For instance, let's imagine that a victim has been killed: we should only consider whether it makes a good or a bad show. He writes: "A sad thing it was, no doubt, very sad; but we can't mend it. Therefore let us make the best of a bad matter; and, as it is impossible to hammer anything out of it for moral purposes, let us treat it aesthetically, and see if it will turn out to account in that way." Crimes can be appreciated and assessed as works of art; as such, these deaths are "signed" and stamped for posterity. Thus De Quincey tells us ironically, via Kant and Hegel that death is and is not death when it becomes art. The autonomy of the aesthetic domain entails that the work of art turns into its own reality. The point is less that it is ready to "kill" reality in order to assert its own laws than that it has become once and for all self-reflexive by actively bracketing out other concerns. Its significance is bounded by the deployment of its formal procedures which acknowledges neither a human nor divine tribunal. De Quincey forces us to conclude that without death and murder, there is no esthetics.

In The Space of Literature, Maurice Blanchot reminds us that we often close our eyes to death. "If men in general do not think about death," he writes, "if they avoid confronting it, it is doubtless in order to flee death and hide from it, but this escape is possible only because death itself is perpetual flight before death". Death, despite its inevitability, can only ever be realized as an absence of information, one that perpetually eludes understanding. What we take as death itself, is always and only a representation. Responding to Blanchot's provocation, the exhibition traces a preoccupation with and evasion of the topic of death, so as to explore the place of mortality in artistic practice. It begins with artworks from the 15th century, and continues through to the present moment, when the individual's relation to death is increasingly confronted by the political reality of mass death.

The tradition of representing death explored in this exhibition is exemplified over the last several centuries by Memento Mori. They can be understood as devices that invite the subject to contemplate their finitude. They invite the subject to separate from the collapse of the body at the moment of death, an experience which is often figured in cultural representation through the skeleton and the specter of the open grave. But it is precisely this process, that takes place as the body contemplates its unique and individual end, that opens up new ground for our relation to finality. Death, but not so strictly. Blanchot's stricture of incomprehension still stands, but today, as priests and judges loosen their grip, representation can perhaps, turn to the service of the self. Today our anticipation of death gives way not to the transcendental, but to a freer sense of the subject and its contemplation of its own finitude.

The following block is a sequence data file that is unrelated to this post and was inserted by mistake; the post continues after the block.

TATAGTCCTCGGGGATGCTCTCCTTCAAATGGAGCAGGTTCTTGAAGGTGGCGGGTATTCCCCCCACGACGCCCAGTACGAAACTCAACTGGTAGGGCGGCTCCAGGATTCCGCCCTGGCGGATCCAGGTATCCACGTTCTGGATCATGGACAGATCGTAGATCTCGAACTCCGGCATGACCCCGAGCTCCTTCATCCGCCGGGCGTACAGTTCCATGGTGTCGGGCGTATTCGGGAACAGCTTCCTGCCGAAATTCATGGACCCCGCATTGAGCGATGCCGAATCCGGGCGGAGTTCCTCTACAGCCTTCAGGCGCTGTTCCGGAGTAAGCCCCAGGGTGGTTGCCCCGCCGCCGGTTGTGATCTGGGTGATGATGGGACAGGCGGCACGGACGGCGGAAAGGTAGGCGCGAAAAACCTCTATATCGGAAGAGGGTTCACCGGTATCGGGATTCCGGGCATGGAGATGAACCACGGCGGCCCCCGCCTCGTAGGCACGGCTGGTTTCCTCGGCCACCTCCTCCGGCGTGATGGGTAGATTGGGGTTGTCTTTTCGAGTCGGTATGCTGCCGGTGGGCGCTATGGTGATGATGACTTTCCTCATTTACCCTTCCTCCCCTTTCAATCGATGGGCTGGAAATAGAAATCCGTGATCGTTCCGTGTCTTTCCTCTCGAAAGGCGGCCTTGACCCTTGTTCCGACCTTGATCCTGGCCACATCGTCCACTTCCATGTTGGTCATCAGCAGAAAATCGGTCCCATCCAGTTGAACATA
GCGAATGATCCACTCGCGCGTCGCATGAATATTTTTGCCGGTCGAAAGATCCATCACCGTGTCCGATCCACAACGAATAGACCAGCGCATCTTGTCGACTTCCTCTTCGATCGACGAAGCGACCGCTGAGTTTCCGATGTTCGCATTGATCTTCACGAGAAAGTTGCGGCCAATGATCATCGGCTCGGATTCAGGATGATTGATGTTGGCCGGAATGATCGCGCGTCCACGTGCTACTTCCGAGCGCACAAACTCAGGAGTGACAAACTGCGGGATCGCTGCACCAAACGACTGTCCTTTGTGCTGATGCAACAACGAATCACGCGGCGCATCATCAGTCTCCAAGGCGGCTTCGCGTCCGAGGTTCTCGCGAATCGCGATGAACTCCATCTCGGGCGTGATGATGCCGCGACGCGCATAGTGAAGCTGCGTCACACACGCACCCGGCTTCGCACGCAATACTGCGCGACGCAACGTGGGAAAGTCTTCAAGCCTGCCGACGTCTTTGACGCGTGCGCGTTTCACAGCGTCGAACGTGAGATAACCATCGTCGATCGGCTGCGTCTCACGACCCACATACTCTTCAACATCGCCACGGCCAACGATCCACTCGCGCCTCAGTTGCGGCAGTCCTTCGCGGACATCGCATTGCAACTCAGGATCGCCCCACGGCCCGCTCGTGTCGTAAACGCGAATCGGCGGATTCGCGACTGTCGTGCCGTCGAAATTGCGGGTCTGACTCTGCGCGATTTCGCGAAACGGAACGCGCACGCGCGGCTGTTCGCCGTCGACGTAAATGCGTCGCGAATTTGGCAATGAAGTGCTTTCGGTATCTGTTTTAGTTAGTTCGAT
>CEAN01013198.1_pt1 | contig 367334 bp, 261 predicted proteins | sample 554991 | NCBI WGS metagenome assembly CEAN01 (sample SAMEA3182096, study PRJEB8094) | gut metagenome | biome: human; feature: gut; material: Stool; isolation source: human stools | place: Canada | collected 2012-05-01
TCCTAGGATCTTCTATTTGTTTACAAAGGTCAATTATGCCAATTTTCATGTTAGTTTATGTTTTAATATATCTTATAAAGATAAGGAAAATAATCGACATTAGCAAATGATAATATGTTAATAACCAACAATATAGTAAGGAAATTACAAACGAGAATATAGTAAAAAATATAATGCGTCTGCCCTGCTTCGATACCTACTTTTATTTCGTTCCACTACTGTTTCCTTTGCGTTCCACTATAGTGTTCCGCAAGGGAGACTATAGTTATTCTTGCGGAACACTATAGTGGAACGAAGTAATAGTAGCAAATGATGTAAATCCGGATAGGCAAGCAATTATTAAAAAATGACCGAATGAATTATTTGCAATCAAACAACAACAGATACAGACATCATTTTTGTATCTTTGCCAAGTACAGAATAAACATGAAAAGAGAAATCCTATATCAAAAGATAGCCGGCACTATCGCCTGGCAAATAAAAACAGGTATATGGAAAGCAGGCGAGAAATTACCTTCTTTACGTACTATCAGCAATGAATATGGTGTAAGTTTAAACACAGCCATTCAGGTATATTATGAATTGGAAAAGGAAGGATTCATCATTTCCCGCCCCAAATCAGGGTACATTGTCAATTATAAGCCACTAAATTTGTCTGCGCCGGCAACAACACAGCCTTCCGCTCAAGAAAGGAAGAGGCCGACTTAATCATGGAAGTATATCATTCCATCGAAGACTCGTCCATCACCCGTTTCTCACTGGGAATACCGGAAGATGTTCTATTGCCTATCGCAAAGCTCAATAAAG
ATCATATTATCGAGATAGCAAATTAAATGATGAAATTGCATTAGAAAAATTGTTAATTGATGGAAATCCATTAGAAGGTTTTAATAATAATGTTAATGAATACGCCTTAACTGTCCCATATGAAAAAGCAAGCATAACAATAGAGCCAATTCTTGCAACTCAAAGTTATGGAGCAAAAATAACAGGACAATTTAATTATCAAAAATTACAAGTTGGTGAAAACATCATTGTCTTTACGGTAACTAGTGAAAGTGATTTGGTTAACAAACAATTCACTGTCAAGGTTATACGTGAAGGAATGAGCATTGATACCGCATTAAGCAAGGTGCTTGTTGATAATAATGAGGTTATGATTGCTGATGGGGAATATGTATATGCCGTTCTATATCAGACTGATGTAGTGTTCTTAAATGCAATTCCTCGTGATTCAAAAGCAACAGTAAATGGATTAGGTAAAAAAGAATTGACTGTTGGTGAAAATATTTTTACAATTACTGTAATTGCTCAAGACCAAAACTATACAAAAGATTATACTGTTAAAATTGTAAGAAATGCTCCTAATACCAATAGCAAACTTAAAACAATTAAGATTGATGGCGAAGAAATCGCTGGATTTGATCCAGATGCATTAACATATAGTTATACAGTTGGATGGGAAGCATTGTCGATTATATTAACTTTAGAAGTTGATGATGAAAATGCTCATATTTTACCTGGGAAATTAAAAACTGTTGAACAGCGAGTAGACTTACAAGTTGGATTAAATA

In The Phenomenology of Spirit, the philosopher G.W.F. Hegel writes that "the life of the Spirit is not the life that shrinks from death and keeps itself untouched by devastation, but rather the life that endures and maintains itself in it." The apparently tragic tone of this passage should not conceal its radical optimism; Hegel trusts that he will be strong enough to "look the negative in the face," and thus not close his eyes out of sentimentality to life's unpalatable or horrible sides. In so doing, he finds life in death, and death in life.

About the Collection

Chicago-based collector Richard Harris has collected, over several decades, an encyclopedic collection of works on death and related materials. The project spans centuries, genres, and media, with works compiled around the visual concept of the the skull and the skeletal. Slought Foundation was invited by Richard Harris and Balloon Contemporary in Chicago to engage the collection discursively, and to perform a critical examination of the representation of death in the collection. Strictly Death at Slought Foundation is the result of that examination, and will be the first time the collection is presented to the general public. It is our hope at Slought Foundation that the exhibition will contribute to a transformative dialogue that repositions death centrally within culture. Likewise, Harris hopes that the exhibition "enables us to lead more meaningful lives by engaging and grappling with the reality of our finite limits." The exhibition also builds upon recent projects at Slought Foundation on death and dying by Arakawa + Gins and others, as well as international exhibitions including Fraktale IV - tod at the Palast der Republik Berlin in 2005 (

Sponsors and Credits

This program is made possible in part through the generous support of the Andy Warhol Foundation for the Visual Arts, and the Society of Friends of the Slought Foundation. Presented in partnership with Balloon Contemporary, Chicago.

Organized by Aaron Levy, in collaboration with Osvaldo Romberg, Jean-Michel Rabate, and Michael Graham (Balloon Contemporary)

Slought Foundation
4017 Walnut Street, Philadelphia PA 19104
Tel: 215.701.4627
Fax: 215.764.5783

Free and open to the public: Thur-Sat 1-6pm


I Shall Destroy All the Civilized Planets
Fletcher Hanks
Paperback, $19.95